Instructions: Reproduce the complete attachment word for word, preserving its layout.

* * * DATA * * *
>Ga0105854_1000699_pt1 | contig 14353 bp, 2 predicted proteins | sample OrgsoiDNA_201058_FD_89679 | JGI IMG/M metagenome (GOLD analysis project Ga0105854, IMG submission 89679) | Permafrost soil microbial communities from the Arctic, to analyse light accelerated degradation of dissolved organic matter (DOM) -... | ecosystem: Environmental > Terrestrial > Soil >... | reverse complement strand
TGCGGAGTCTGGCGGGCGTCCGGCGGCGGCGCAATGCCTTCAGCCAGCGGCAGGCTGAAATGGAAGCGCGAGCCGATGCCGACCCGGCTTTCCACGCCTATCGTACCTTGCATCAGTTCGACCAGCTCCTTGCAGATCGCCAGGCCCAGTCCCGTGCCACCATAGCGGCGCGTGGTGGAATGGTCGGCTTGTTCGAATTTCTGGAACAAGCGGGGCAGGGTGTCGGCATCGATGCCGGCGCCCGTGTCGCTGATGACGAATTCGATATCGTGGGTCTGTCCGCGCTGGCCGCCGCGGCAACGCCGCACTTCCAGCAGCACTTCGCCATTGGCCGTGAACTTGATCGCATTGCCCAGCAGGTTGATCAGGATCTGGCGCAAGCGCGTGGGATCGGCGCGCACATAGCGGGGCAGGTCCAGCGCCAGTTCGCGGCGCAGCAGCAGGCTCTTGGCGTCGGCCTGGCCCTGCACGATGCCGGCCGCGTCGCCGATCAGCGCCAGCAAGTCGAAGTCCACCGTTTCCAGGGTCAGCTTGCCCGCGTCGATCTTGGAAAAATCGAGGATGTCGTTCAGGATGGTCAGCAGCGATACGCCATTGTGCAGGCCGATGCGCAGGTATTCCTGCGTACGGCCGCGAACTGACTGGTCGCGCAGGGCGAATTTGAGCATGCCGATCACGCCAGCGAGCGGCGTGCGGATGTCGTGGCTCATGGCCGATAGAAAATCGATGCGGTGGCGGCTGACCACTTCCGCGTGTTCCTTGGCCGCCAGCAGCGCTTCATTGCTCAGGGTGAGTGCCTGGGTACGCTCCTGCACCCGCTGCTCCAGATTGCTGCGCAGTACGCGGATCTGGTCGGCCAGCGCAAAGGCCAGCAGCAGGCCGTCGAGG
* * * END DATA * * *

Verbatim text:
>Ga0105854_1000699_pt1 | contig 14353 bp, 2 predicted proteins | sample OrgsoiDNA_201058_FD_89679 | JGI IMG/M metagenome (GOLD analysis project Ga0105854, IMG submission 89679) | Permafrost soil microbial communities from the Arctic, to analyse light accelerated degradation of dissolved organic matter (DOM) -... | ecosystem: Environmental > Terrestrial > Soil >... | reverse complement strand
TGCGGAGTCTGGCGGGCGTCCGGCGGCGGCGCAATGCCTTCAGCCAGCGGCAGGCTGAAATGGAAGCGCGAGCCGATGCCGACCCGGCTTTCCACGCCTATCGTACCTTGCATCAGTTCGACCAGCTCCTTGCAGATCGCCAGGCCCAGTCCCGTGCCACCATAGCGGCGCGTGGTGGAATGGTCGGCTTGTTCGAATTTCTGGAACAAGCGGGGCAGGGTGTCGGCATCGATGCCGGCGCCCGTGTCGCTGATGACGAATTCGATATCGTGGGTCTGTCCGCGCTGGCCGCCGCGGCAACGCCGCACTTCCAGCAGCACTTCGCCATTGGCCGTGAACTTGATCGCATTGCCCAGCAGGTTGATCAGGATCTGGCGCAAGCGCGTGGGATCGGCGCGCACATAGCGGGGCAGGTCCAGCGCCAGTTCGCGGCGCAGCAGCAGGCTCTTGGCGTCGGCCTGGCCCTGCACGATGCCGGCCGCGTCGCCGATCAGCGCCAGCAAGTCGAAGTCCACCGTTTCCAGGGTCAGCTTGCCCGCGTCGATCTTGGAAAAATCGAGGATGTCGTTCAGGATGGTCAGCAGCGATACGCCATTGTGCAGGCCGATGCGCAGGTATTCCTGCGTACGGCCGCGAACTGACTGGTCGCGCAGGGCGAATTTGAGCATGCCGATCACGCCAGCGAGCGGCGTGCGGATGTCGTGGCTCATGGCCGATAGAAAATCGATGCGGTGGCGGCTGACCACTTCCGCGTGTTCCTTGGCCGCCAGCAGCGCTTCATTGCTCAGGGTGAGTGCCTGGGTACGCTCCTGCACCCGCTGCTCCAGATTGCTGCGCAGTACGCGGATCTGGTCGGCCAGCGCAAAGGCCAGCAGCAGGCCGTCGAGG